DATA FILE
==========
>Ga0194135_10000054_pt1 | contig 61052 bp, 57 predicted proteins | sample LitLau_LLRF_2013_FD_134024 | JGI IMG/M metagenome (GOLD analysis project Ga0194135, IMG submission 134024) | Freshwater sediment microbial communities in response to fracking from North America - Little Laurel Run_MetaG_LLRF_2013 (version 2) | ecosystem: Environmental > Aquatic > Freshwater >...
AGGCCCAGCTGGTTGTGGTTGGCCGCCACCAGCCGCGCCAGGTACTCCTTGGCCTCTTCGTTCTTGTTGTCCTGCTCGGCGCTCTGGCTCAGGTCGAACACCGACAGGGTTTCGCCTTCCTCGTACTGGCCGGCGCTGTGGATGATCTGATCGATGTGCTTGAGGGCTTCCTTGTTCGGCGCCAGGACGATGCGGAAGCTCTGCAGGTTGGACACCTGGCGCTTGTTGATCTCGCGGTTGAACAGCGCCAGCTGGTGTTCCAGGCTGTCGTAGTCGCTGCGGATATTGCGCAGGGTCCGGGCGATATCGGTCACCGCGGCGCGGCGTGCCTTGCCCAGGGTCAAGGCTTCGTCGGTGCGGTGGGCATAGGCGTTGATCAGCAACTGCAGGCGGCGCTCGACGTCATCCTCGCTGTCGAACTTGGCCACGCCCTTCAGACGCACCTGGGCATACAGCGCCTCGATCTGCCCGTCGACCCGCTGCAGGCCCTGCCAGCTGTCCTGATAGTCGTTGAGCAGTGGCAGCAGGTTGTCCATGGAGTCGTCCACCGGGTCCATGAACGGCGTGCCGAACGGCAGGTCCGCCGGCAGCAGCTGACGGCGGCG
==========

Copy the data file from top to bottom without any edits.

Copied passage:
>Ga0194135_10000054_pt1 | contig 61052 bp, 57 predicted proteins | sample LitLau_LLRF_2013_FD_134024 | JGI IMG/M metagenome (GOLD analysis project Ga0194135, IMG submission 134024) | Freshwater sediment microbial communities in response to fracking from North America - Little Laurel Run_MetaG_LLRF_2013 (version 2) | ecosystem: Environmental > Aquatic > Freshwater >...
AGGCCCAGCTGGTTGTGGTTGGCCGCCACCAGCCGCGCCAGGTACTCCTTGGCCTCTTCGTTCTTGTTGTCCTGCTCGGCGCTCTGGCTCAGGTCGAACACCGACAGGGTTTCGCCTTCCTCGTACTGGCCGGCGCTGTGGATGATCTGATCGATGTGCTTGAGGGCTTCCTTGTTCGGCGCCAGGACGATGCGGAAGCTCTGCAGGTTGGACACCTGGCGCTTGTTGATCTCGCGGTTGAACAGCGCCAGCTGGTGTTCCAGGCTGTCGTAGTCGCTGCGGATATTGCGCAGGGTCCGGGCGATATCGGTCACCGCGGCGCGGCGTGCCTTGCCCAGGGTCAAGGCTTCGTCGGTGCGGTGGGCATAGGCGTTGATCAGCAACTGCAGGCGGCGCTCGACGTCATCCTCGCTGTCGAACTTGGCCACGCCCTTCAGACGCACCTGGGCATACAGCGCCTCGATCTGCCCGTCGACCCGCTGCAGGCCCTGCCAGCTGTCCTGATAGTCGTTGAGCAGTGGCAGCAGGTTGTCCATGGAGTCGTCCACCGGGTCCATGAACGGCGTGCCGAACGGCAGGTCCGCCGGCAGCAGCTGACGGCGGCG